The Ōkārito kiwi and Northern brown kiwi have had their endangered status reduced in an updated assessment of threatened species around the world.
The change was made on the International Union for the Conservation of Nature's Red List, a catalogue of endangered species.
The updated list noted intensive predator controls on remote New Zealand islands led to the upgrade in the conservation status of the birds from 'endangered' to 'vulnerable'.
"Both species of kiwi have been facing threats including habitat loss and predation by introduced mammals, such as stoats and feral cats. The Northern brown kiwi is also threatened by predation from ferrets and dogs.
"Government and community conservation efforts have focused on predator control, and removing and incubating eggs for release into the wild. The Ōkārito kiwi has increased from 160 individuals in 1995 to between 400 and 450 adults today.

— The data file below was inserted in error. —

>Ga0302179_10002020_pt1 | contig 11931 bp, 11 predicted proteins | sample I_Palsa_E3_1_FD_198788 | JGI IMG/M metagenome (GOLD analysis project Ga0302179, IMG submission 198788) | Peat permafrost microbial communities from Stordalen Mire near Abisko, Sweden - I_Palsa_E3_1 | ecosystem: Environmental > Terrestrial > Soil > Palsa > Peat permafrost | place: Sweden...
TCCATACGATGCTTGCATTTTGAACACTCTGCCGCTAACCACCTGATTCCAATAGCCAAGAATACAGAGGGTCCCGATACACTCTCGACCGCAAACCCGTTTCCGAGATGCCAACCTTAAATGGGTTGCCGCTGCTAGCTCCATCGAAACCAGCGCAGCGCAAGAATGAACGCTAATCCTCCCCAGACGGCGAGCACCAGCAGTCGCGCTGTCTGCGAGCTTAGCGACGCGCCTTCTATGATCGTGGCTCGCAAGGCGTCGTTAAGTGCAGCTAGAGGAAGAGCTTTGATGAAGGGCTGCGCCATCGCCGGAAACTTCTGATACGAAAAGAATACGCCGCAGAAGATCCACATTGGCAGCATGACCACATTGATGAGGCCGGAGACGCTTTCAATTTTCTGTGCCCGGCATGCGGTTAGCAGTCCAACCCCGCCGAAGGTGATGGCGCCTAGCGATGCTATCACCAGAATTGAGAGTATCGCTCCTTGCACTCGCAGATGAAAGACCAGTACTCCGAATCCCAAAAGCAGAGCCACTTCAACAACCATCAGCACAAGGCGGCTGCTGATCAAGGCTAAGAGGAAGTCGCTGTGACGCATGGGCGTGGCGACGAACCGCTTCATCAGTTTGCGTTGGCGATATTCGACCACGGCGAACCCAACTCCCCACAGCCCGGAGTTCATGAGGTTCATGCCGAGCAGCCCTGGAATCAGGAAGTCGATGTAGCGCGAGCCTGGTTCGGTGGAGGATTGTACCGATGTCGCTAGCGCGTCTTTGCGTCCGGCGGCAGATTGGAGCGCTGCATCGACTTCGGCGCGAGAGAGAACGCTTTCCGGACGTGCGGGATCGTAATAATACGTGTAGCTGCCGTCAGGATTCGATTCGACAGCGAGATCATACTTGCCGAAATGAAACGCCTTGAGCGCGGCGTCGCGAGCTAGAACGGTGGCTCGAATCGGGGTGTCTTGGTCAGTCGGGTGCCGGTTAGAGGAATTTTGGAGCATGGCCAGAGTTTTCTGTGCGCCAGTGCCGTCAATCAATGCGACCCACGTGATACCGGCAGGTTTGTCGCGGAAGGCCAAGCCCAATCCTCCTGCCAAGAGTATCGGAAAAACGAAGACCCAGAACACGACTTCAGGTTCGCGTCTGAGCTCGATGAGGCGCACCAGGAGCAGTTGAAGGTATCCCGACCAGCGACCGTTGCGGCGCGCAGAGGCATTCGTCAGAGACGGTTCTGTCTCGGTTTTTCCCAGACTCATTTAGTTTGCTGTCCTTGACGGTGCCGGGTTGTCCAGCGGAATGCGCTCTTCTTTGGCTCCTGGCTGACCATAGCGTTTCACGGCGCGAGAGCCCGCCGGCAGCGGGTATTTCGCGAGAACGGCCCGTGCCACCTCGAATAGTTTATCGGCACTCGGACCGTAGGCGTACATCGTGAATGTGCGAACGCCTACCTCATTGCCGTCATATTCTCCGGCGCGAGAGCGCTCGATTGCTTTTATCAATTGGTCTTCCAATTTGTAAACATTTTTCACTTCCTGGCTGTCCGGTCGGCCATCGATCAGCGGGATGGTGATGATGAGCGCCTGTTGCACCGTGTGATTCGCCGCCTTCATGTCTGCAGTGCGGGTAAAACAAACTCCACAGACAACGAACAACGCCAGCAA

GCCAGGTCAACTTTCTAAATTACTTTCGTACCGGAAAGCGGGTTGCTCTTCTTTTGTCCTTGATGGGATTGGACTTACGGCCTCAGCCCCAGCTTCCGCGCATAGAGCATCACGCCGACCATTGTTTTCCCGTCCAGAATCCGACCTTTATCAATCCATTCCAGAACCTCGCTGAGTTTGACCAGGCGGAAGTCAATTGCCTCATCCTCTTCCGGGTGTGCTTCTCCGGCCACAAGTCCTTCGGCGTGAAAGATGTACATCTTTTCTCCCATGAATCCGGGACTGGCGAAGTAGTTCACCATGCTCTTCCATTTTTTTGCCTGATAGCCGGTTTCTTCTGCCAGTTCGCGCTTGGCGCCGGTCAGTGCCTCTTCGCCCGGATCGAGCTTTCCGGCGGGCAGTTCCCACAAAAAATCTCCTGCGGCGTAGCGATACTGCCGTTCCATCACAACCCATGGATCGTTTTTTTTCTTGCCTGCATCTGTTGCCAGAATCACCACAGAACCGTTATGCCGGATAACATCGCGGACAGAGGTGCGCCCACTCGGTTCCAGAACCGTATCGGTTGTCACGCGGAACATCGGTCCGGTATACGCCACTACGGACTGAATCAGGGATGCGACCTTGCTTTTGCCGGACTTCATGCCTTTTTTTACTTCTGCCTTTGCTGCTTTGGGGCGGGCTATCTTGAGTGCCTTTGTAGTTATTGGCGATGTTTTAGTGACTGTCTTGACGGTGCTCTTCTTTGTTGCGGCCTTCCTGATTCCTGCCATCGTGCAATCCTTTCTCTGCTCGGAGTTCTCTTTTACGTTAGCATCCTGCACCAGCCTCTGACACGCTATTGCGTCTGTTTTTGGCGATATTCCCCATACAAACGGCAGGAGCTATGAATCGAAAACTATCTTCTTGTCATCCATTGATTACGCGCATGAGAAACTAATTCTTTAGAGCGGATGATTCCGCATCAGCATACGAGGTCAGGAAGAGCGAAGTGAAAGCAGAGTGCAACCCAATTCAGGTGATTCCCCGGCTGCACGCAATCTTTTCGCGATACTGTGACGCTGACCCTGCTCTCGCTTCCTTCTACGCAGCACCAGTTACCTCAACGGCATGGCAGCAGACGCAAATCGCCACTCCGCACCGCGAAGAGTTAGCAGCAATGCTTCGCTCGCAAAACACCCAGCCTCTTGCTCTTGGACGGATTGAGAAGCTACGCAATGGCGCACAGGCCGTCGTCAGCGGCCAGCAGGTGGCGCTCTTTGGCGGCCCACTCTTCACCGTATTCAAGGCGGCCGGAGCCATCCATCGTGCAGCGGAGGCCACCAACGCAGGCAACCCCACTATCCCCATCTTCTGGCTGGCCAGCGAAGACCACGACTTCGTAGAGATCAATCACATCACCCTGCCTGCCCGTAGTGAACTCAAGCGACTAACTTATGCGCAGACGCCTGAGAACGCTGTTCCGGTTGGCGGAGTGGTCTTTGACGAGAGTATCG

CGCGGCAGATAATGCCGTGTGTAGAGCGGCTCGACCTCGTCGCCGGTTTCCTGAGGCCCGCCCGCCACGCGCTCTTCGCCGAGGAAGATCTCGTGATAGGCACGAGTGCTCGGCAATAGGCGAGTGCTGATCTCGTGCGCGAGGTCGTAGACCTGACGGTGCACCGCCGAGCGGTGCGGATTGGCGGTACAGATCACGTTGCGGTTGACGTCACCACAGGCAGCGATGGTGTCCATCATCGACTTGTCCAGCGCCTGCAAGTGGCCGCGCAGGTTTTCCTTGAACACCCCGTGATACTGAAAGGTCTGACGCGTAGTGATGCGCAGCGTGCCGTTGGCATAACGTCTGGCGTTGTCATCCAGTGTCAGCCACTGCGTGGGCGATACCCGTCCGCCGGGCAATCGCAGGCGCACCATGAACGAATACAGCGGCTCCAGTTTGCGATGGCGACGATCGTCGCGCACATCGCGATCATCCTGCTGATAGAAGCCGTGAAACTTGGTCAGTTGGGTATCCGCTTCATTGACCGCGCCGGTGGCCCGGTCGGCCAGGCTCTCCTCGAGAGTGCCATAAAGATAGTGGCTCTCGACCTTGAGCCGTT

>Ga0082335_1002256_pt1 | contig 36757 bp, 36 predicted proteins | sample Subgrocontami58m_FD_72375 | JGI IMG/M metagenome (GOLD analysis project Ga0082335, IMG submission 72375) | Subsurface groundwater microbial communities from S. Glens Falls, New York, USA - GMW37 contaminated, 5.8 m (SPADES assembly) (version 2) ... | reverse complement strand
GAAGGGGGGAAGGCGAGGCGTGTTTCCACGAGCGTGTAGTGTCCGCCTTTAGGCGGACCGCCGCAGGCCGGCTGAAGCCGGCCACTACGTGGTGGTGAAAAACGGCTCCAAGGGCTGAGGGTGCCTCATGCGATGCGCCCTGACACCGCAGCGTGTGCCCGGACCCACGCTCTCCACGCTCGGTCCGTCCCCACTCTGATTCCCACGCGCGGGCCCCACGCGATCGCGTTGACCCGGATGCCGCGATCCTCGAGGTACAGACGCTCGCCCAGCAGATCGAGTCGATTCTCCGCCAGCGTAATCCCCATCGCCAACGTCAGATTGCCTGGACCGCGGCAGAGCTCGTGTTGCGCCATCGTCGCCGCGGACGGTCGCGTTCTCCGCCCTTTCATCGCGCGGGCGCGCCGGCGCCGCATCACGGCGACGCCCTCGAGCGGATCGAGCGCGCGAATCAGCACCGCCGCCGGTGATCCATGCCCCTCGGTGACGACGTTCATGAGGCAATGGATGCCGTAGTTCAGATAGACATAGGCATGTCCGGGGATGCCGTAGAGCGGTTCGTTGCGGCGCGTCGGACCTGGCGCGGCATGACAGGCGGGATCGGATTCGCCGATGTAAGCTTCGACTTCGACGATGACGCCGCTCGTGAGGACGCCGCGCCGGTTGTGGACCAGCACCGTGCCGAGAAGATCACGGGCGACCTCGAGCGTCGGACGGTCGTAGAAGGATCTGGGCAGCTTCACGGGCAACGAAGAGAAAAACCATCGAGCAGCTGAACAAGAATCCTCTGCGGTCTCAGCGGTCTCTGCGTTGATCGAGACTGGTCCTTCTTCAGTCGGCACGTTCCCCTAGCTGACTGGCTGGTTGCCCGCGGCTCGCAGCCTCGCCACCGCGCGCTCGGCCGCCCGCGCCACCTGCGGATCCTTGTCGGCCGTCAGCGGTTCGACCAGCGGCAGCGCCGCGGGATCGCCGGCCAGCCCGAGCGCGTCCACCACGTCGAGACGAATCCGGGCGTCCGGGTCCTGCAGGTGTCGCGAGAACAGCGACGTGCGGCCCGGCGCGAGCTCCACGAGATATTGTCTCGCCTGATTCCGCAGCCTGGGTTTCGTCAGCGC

"Overall, Northern brown kiwi populations are estimated to be growing by over two percent per annum, although unmanaged populations continue to decline."
However, the organisation said a wider assessment of New Zealand birds showed many endemic species were in decline, threatened by invasive species.
The report said three species of reptiles found only on Christmas Island - an Australian territory - had gone extinct, and the status of Australia's western ringtail possum was upgraded from 'vulnerable' to 'critically endangered'.
It also said wild rice, wheat and yams were threatened by intensive agricultural production and poor fishing practices caused steep declines in populations of Irrawaddy dolphin and finless porpoises.